Today we celebrated. It is Thursday the 3rd of September, the vast majority of schools started their Autumn Term this morning, and Daisy bucked the trend. She is four – very nearly five – and did not start school today. That, my friends, is worthy of a celebration.
So we celebrated. We went to the Liverpool World Museum, this morning, and met another home educating family whose daughter didn’t start school today. We wandered around the nearly deserted museum, commandeered the attention of the staff, hogged the dressing up clothes, and generally revelled in the fact that the rest of the world’s children were back at school, but it’s far too early in the year for the place to be full of school parties. Daisy and her friend played a lot of imaginative games, most of which seemed to involved throwing themselves on the ground and being dead, and we didn’t mind at all, because they weren’t bothering anyone, because it was so quiet. We saw the Mr Sunshine show at the Planetarium (never managed the planetarium before, it wasn’t bad), and eventually, when we got hungry, we said our goodbyes, and came home for lunch. Followed by celebratory Not Starting School choc-chip muffins.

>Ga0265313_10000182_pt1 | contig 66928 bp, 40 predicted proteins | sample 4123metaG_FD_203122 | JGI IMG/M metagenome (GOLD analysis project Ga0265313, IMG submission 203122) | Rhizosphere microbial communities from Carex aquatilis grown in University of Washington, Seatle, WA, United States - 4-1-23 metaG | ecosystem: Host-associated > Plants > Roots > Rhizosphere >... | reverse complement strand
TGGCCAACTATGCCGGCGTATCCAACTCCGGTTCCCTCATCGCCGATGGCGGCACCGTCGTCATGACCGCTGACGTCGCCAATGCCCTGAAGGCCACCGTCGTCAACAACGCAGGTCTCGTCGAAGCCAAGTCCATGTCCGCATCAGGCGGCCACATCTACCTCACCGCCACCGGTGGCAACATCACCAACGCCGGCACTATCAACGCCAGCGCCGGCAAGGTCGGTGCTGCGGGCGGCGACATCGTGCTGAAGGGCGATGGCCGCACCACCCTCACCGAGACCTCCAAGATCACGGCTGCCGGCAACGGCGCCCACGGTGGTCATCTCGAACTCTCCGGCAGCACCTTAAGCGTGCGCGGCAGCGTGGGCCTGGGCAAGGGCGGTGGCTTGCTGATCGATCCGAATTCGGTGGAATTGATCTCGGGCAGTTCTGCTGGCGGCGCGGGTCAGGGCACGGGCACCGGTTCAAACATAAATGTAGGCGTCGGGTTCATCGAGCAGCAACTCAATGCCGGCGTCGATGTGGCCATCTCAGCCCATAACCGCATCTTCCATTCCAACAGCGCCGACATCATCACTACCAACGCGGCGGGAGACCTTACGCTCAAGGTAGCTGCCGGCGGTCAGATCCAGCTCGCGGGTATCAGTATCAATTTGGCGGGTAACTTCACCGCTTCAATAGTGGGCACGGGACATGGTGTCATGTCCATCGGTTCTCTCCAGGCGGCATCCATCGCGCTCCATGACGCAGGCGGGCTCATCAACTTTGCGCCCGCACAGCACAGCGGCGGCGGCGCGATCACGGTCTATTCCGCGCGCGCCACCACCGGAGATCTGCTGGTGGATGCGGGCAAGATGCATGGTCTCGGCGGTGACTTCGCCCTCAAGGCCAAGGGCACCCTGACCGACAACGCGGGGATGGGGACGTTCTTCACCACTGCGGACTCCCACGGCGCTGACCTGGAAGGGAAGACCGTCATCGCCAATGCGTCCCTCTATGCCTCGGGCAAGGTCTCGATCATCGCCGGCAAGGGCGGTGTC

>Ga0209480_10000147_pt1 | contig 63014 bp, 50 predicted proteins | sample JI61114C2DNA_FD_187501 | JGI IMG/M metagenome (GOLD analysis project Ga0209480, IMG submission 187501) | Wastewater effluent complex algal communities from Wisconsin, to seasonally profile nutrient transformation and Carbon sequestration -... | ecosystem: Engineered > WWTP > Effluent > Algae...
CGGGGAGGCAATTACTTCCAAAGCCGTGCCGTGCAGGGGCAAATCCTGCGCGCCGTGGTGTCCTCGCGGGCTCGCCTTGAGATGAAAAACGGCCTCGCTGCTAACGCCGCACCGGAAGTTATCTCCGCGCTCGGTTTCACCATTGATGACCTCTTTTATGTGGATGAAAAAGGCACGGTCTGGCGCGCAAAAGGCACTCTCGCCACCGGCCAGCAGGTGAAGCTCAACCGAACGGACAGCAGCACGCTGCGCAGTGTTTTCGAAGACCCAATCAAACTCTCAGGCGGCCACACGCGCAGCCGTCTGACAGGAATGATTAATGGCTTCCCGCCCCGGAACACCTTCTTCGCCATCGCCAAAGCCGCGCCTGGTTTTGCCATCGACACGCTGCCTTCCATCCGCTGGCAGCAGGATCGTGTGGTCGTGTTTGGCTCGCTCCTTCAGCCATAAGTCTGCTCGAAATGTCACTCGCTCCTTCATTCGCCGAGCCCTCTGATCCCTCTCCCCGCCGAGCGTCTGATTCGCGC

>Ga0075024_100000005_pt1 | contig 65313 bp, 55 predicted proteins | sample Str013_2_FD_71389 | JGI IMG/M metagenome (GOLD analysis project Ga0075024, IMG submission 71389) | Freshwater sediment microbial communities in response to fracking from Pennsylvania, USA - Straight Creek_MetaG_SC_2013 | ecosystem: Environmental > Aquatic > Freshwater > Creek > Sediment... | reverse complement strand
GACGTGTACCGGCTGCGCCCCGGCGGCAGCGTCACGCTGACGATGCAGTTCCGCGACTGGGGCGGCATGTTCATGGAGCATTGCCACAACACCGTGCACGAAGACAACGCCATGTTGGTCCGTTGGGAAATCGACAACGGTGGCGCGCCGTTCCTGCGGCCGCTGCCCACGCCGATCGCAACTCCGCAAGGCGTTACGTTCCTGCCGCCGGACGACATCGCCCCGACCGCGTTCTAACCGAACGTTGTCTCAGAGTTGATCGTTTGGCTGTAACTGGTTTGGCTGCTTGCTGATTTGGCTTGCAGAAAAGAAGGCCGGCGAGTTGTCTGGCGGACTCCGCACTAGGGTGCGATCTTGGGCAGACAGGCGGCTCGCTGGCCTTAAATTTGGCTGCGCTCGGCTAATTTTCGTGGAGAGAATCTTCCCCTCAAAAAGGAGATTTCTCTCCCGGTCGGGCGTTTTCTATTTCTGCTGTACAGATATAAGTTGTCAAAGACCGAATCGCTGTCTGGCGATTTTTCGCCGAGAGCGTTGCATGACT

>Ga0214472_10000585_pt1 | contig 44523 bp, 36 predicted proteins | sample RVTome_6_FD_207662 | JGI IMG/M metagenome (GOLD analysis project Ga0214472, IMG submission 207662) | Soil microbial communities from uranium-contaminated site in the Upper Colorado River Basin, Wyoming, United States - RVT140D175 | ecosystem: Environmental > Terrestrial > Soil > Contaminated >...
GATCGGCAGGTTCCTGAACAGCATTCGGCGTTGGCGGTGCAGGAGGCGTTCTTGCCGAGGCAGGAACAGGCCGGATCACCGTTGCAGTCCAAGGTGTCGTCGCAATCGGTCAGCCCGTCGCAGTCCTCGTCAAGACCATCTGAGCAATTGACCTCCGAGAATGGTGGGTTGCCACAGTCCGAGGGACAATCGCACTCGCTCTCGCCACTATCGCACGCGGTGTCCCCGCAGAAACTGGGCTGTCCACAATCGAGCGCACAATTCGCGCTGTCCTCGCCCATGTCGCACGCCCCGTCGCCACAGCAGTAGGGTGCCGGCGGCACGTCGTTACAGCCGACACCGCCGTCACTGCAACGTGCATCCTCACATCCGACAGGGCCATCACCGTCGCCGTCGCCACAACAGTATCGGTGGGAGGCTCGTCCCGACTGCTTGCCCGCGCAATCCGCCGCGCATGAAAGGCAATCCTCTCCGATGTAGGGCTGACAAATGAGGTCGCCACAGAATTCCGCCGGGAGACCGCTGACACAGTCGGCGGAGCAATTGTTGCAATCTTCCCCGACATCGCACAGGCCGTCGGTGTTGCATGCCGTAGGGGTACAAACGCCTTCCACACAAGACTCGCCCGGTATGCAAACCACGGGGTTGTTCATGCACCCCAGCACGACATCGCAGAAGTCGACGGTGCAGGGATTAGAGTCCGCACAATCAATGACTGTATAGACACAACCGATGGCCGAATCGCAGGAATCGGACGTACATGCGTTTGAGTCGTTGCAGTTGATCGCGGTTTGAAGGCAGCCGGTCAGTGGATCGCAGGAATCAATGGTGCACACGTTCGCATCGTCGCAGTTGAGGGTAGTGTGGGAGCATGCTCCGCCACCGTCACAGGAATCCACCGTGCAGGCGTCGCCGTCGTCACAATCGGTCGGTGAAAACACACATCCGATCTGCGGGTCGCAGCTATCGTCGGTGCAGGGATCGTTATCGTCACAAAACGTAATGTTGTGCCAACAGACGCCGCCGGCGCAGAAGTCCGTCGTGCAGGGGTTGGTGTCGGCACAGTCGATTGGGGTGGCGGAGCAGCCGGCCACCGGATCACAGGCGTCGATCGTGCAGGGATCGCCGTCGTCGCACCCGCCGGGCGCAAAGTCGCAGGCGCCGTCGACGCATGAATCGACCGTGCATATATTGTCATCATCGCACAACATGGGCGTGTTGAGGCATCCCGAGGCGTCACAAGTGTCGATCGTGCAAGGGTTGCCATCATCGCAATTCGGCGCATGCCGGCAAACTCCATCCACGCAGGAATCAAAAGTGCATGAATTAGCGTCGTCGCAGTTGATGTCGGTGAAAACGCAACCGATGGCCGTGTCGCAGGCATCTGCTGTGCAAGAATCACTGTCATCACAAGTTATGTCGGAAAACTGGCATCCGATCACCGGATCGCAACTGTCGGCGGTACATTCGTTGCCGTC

I sometimes wonder how she would get on at school. Sometimes, she can seem intelligent, articulate, socially competent, and primed to succeed in such an environment. At others, she seems like a very fragile little girl, who is worried by the idea of spending all day, every day, away from Mummy; who is very difficult to persuade to do things she’s not interested in; who can be silly and rude; who seems to get this red mist of insanity when she’s in trouble, that just makes her do more and more infuriating things until I can hardly bear to look at her. Maybe she’s just four. Maybe she would learn the rules and settle down quite quickly. Maybe she would become the trouble-maker. Maybe she would be put off learning by the effort of understanding the environment. I have absolutely no idea. But I am very, very sure that the best place for her to be, at this point in her life, is here. I am not daunted by the responsibility. I am not wishing her away, for the peace and quiet of not having her here. She drives me nuts, but I love her with all my heart, and she knows that. She needs to know it. She needs to know I’m here. And I am.